b) What is the function of な in 違うなと?
It's a sentence final particle, as in above.

c) Is 思われた a passive form (i.e. "(points that) were thought (to be different)"), or is it an honorific/polite active form (i.e. "(points that) you thought (were different))"? I often seem to have difficulty understanding which of these two senses is intended. Are there any general tips anyone can offer? To a native speaker is there always an obvious clear-cut distinction, or do the two senses (passive and honorific) sometimes kind of merge into one idea?
It's an honorific. I would say it's "naturally" interpreted which is which in most cases.
 

eeky

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That's a kind of direct quotation, Mr.Miller thought "This is different from America" at that time. So, it can be said that これ refers to the points/things.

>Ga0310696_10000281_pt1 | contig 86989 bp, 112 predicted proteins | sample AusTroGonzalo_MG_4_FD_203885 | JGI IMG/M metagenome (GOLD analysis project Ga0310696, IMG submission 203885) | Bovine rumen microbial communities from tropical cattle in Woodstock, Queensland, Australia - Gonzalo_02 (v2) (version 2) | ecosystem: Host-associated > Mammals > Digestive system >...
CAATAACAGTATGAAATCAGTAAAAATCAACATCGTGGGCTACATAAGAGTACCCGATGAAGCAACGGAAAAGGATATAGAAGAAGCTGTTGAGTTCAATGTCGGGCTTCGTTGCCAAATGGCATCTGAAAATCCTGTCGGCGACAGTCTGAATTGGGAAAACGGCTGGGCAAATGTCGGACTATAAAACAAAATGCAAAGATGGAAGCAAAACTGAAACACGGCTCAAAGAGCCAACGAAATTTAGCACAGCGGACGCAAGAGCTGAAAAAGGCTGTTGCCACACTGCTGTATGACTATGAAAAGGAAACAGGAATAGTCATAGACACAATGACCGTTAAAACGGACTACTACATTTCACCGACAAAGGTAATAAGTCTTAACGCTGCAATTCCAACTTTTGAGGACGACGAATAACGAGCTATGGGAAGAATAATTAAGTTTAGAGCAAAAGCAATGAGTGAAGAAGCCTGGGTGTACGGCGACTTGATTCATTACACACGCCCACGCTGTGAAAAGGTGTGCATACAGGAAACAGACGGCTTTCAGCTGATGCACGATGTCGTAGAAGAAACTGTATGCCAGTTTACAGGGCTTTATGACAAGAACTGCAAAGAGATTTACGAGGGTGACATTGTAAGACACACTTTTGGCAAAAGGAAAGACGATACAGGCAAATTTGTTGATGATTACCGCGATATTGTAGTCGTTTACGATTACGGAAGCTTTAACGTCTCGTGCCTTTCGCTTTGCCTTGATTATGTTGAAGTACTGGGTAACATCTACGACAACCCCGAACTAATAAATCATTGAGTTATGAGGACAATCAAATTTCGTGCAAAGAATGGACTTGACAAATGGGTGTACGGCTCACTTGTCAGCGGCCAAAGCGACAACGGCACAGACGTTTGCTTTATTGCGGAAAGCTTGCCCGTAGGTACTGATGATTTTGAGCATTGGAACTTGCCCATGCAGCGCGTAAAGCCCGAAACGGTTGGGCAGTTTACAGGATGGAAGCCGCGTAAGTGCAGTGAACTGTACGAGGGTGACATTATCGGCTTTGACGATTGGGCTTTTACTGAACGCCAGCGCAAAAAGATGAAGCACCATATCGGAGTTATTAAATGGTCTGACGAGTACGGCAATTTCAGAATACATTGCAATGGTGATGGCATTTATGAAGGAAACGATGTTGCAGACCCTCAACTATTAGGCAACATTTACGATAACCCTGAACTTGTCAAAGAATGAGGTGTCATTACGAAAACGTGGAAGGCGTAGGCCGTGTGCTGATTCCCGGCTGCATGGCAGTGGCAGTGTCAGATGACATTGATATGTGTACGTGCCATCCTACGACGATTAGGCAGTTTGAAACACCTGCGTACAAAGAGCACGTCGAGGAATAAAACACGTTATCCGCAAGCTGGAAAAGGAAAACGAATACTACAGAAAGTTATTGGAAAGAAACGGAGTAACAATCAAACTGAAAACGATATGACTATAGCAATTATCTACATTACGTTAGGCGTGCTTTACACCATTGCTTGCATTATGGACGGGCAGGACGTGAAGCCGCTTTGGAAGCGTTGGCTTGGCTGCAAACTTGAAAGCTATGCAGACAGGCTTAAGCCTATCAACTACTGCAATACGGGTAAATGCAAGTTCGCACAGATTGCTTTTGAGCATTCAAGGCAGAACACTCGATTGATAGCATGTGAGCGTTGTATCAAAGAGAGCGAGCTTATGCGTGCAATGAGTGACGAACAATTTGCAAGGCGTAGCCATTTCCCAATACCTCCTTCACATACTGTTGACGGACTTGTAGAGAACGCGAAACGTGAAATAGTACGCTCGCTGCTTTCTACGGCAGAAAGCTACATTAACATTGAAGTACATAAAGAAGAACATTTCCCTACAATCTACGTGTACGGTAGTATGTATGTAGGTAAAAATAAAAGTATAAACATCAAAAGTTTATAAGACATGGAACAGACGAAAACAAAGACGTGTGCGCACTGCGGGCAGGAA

Thanks Toritoribe!

So the whole of 「これはアメリカと違うな」 is what Mr Miller thought (or what the speaker assumes Mr Miller thought), right?

It's an honorific. I would say it's "naturally" interpreted which is which in most cases.
Is it always clear to native speakers that the sense is one thing or the other thing (either honorific or passive), or are there ever cases where a native speaker would be unsure and would say "it's a bit of both"?
 

Toritoribe

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So the whole of 「これはアメリカと違うな」 is what Mr Miller thought (or what the speaker assumes Mr Miller thought), right?
Right. 👍

Is it always clear to native speakers that the sense is one thing or the other thing (either honorific or passive), or are there ever cases where a native speaker would be unsure and would say "it's a bit of both"?